Caterpillar moved for summary judgment, asserting that the items for which PGS sought damages — repair and replacement costs — constituted economic loss, and that such loss was not recoverable in tort. In addition, Caterpillar claimed that its liability was limited by the express warranty that had accompanied the loader. The warranty confined the purchaser's remedy to replacement of defective parts, and specifically excluded recovery for economic loss.
The district court granted summary judgment in favor of Caterpillar, reasoning that Pennsylvania courts would follow the evolving majority view that purely economic losses are encompassed within the policy of warranty law and therefore should not be recoverable in tort actions. Thus, the district judge concluded that the plaintiff could not succeed in its claim as a matter of law. Under this approach, it was unnecessary for the court to consider the effect of Caterpillar's warranty in limiting its liability.
In this appeal, PGS urges that the injury it suffered was not economic loss. Rather, PGS maintains that it sustained physical injury to its property occasioned by a catastrophic event. It then contends that Pennsylvania law clearly permits recovery in tort actions for such physical injury.
No court in Pennsylvania has specifically addressed whether accidental injury to the defective product itself should be regarded as an economic loss recoverable only in a contract warranty action. There is, however, dicta from the Pennsylvania Supreme Court that bears on this question. Moreover, decisions from lower Pennsylvania courts have permitted tort recovery in analogous situations, although they do not discuss the contract versus tort implications of such recovery. In the absence of an authoritative pronouncement from the state's highest court, the task of a federal tribunal is to predict how that court would rule. To make this prognostication, we are not inflexibly confined by dicta or by lower state court decisions, although we should look to such statements as indicia of how the state's highest court might decide. See McKenna v. Ortho Pharmaceutical Corp., 622 F.2d 657, 662 (3d Cir. 1980). The policies underlying the applicable legal doctrines, the doctrinal trends indicated by these policies, and the decisions of other courts may also inform our analysis. In addition, we may consult treatises, the Restatement, and the works of scholarly commentators. See, e. g., McKenna, supra; Jones & Laughlin Steel Corp. v. Johns-Manville Sales Corp., 626 F.2d 280, 285 (3d Cir. 1980).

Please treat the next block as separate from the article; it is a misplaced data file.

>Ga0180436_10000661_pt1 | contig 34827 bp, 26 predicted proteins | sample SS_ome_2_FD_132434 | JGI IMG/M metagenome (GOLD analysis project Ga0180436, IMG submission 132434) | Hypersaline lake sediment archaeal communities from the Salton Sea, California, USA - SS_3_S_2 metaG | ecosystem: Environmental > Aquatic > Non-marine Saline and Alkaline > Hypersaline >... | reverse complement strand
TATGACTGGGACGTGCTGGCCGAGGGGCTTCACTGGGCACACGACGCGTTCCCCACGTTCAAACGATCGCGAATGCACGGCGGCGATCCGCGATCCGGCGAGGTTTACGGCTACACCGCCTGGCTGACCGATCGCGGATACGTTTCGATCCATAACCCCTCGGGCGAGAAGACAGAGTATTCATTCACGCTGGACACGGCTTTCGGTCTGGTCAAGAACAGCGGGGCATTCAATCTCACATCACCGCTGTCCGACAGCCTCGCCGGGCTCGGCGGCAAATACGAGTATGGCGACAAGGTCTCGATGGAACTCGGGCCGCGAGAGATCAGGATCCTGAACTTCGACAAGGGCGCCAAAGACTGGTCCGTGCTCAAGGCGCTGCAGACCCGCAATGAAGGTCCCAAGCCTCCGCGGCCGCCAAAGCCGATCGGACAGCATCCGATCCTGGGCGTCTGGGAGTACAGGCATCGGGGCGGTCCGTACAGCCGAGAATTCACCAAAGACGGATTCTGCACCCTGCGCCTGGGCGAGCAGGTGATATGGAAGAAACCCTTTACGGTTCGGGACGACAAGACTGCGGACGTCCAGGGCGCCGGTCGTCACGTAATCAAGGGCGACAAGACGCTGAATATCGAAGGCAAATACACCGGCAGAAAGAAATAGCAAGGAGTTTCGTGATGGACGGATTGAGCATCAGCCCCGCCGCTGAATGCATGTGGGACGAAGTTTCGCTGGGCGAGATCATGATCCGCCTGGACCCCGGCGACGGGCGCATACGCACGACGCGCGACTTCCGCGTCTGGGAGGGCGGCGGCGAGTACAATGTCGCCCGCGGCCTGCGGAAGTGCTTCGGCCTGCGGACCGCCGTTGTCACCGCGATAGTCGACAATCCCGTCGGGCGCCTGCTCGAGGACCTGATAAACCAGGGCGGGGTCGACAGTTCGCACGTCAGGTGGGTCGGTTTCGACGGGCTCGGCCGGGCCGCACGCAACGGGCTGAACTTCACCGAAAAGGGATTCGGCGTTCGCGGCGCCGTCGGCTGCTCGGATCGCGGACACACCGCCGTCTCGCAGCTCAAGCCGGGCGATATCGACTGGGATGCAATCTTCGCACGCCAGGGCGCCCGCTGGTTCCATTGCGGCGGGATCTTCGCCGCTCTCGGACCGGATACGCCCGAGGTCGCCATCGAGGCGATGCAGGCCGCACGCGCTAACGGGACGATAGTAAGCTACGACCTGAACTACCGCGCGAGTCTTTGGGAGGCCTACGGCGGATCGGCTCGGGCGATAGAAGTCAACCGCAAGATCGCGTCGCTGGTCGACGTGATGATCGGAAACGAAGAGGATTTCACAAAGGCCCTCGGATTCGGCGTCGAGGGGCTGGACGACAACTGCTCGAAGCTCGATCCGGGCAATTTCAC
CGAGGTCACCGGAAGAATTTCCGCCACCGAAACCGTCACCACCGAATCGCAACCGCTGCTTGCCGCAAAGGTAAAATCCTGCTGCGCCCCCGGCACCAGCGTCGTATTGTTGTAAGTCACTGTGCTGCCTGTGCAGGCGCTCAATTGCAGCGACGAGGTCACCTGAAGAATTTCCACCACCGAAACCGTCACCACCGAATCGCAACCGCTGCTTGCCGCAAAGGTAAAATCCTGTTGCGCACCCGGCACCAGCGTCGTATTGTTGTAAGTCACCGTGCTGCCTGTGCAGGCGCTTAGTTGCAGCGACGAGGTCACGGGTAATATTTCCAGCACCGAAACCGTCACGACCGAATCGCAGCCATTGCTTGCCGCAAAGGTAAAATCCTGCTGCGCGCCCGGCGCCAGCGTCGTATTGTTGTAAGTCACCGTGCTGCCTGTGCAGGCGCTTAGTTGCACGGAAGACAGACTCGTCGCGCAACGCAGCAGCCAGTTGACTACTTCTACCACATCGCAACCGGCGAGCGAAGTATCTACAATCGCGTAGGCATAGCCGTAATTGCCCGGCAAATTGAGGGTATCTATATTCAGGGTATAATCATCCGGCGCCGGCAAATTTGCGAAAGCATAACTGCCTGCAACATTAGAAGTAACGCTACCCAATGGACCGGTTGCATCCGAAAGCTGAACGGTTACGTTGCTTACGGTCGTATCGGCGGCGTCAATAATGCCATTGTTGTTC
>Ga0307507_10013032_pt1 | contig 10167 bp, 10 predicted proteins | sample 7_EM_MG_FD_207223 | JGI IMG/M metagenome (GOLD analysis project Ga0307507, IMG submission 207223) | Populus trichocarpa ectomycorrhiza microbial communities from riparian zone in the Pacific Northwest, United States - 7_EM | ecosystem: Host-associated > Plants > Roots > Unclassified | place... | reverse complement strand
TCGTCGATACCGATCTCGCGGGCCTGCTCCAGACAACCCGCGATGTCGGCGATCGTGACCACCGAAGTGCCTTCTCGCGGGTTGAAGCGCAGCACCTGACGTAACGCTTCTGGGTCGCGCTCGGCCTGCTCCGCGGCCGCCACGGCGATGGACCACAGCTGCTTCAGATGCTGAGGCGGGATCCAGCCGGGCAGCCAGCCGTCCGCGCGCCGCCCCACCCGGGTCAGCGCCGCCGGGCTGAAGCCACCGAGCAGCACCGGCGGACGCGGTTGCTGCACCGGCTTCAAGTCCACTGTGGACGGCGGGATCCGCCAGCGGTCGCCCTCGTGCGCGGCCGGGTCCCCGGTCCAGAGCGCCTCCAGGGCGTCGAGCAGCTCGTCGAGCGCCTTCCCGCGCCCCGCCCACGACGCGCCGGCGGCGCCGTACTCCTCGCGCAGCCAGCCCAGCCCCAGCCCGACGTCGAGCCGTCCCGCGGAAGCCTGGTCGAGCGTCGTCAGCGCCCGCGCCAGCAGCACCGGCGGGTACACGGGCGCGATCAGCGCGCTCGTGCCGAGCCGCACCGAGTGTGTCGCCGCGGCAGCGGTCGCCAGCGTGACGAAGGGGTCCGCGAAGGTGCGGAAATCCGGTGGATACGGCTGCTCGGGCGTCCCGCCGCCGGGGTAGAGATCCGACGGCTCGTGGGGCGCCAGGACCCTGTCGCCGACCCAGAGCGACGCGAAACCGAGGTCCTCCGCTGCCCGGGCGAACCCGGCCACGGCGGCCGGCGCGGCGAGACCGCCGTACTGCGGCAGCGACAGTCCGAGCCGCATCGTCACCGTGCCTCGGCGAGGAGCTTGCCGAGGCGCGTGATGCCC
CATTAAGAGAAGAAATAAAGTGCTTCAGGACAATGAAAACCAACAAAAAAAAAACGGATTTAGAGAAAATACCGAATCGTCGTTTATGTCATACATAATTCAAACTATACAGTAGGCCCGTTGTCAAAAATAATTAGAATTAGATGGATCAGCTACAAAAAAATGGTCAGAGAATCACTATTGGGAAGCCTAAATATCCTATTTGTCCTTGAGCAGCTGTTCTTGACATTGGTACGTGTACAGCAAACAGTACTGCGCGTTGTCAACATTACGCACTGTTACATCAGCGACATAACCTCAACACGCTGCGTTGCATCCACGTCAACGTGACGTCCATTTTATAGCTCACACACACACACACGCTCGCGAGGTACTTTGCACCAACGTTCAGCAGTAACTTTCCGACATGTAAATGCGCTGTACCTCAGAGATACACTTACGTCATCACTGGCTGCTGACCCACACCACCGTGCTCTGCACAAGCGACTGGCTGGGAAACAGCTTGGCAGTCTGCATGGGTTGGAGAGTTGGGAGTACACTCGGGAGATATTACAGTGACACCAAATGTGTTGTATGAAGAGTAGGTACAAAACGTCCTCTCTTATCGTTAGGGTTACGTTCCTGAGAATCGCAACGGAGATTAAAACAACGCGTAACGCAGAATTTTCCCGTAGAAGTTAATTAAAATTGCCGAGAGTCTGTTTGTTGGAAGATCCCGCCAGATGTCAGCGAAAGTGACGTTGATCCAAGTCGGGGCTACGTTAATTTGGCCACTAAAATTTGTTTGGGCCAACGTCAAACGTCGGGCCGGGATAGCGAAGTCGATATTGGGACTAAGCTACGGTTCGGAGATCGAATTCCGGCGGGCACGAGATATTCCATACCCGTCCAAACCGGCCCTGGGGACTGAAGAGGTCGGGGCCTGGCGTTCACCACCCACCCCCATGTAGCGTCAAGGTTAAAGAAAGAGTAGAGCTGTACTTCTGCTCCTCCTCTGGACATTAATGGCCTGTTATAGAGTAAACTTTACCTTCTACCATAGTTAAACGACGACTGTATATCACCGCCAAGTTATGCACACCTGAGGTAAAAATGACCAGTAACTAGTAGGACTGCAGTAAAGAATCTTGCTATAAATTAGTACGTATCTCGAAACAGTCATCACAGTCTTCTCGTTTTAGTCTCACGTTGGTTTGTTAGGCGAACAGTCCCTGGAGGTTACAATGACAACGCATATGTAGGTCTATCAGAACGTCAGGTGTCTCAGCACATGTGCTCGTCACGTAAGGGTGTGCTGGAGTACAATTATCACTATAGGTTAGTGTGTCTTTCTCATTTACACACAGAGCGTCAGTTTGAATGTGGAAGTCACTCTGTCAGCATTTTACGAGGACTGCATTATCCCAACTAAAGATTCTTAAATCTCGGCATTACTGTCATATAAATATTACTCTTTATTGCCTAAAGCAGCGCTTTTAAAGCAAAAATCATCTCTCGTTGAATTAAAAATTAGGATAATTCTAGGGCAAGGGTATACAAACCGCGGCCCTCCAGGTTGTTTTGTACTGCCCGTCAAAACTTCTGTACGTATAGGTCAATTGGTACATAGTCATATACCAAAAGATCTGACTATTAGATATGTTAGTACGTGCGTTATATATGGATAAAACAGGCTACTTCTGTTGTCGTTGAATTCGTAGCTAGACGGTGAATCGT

We turn at the outset to the only pronouncement by the Pennsylvania Supreme Court on the subject. In Kassab v. Central
PGS relies heavily on the dicta in this footnote to argue that the Pennsylvania Supreme Court would permit a tort recovery in the present case. Kassab was decided at an early stage in § 402A jurisprudence, before courts acquired a fuller appreciation of the proper demarcation between warranty actions and tort cases.